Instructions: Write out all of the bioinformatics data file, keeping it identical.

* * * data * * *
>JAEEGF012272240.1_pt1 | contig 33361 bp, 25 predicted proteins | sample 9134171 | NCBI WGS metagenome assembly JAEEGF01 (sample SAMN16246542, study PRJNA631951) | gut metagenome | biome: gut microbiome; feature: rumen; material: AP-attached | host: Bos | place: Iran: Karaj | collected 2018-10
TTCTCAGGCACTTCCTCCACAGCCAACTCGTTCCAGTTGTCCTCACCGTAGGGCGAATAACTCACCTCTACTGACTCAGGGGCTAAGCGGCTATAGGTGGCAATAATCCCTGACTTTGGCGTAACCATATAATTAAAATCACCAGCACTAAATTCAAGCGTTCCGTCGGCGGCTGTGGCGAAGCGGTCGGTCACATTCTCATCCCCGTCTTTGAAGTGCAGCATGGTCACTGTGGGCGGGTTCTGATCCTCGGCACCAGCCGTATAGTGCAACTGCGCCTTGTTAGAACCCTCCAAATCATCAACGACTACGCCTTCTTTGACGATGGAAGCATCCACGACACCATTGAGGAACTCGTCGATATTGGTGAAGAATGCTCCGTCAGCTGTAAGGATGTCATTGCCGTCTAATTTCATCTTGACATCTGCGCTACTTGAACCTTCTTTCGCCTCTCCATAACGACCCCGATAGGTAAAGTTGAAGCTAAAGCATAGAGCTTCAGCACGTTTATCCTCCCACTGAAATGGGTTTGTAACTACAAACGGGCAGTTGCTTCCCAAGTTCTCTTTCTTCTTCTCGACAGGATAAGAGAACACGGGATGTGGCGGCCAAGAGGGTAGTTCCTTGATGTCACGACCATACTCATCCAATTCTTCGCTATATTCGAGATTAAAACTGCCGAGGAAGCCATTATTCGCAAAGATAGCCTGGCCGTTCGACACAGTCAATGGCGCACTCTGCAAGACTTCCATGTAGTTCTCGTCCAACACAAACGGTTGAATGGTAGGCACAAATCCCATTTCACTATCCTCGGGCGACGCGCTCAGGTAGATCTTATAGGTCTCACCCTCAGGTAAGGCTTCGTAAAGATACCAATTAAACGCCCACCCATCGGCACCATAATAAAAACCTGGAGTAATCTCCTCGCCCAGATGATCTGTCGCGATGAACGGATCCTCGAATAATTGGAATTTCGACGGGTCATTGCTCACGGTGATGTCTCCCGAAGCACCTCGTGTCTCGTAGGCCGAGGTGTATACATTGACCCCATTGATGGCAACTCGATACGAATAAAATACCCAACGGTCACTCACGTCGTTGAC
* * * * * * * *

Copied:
>JAEEGF012272240.1_pt1 | contig 33361 bp, 25 predicted proteins | sample 9134171 | NCBI WGS metagenome assembly JAEEGF01 (sample SAMN16246542, study PRJNA631951) | gut metagenome | biome: gut microbiome; feature: rumen; material: AP-attached | host: Bos | place: Iran: Karaj | collected 2018-10
TTCTCAGGCACTTCCTCCACAGCCAACTCGTTCCAGTTGTCCTCACCGTAGGGCGAATAACTCACCTCTACTGACTCAGGGGCTAAGCGGCTATAGGTGGCAATAATCCCTGACTTTGGCGTAACCATATAATTAAAATCACCAGCACTAAATTCAAGCGTTCCGTCGGCGGCTGTGGCGAAGCGGTCGGTCACATTCTCATCCCCGTCTTTGAAGTGCAGCATGGTCACTGTGGGCGGGTTCTGATCCTCGGCACCAGCCGTATAGTGCAACTGCGCCTTGTTAGAACCCTCCAAATCATCAACGACTACGCCTTCTTTGACGATGGAAGCATCCACGACACCATTGAGGAACTCGTCGATATTGGTGAAGAATGCTCCGTCAGCTGTAAGGATGTCATTGCCGTCTAATTTCATCTTGACATCTGCGCTACTTGAACCTTCTTTCGCCTCTCCATAACGACCCCGATAGGTAAAGTTGAAGCTAAAGCATAGAGCTTCAGCACGTTTATCCTCCCACTGAAATGGGTTTGTAACTACAAACGGGCAGTTGCTTCCCAAGTTCTCTTTCTTCTTCTCGACAGGATAAGAGAACACGGGATGTGGCGGCCAAGAGGGTAGTTCCTTGATGTCACGACCATACTCATCCAATTCTTCGCTATATTCGAGATTAAAACTGCCGAGGAAGCCATTATTCGCAAAGATAGCCTGGCCGTTCGACACAGTCAATGGCGCACTCTGCAAGACTTCCATGTAGTTCTCGTCCAACACAAACGGTTGAATGGTAGGCACAAATCCCATTTCACTATCCTCGGGCGACGCGCTCAGGTAGATCTTATAGGTCTCACCCTCAGGTAAGGCTTCGTAAAGATACCAATTAAACGCCCACCCATCGGCACCATAATAAAAACCTGGAGTAATCTCCTCGCCCAGATGATCTGTCGCGATGAACGGATCCTCGAATAATTGGAATTTCGACGGGTCATTGCTCACGGTGATGTCTCCCGAAGCACCTCGTGTCTCGTAGGCCGAGGTGTATACATTGACCCCATTGATGGCAACTCGATACGAATAAAATACCCAACGGTCACTCACGTCGTTGAC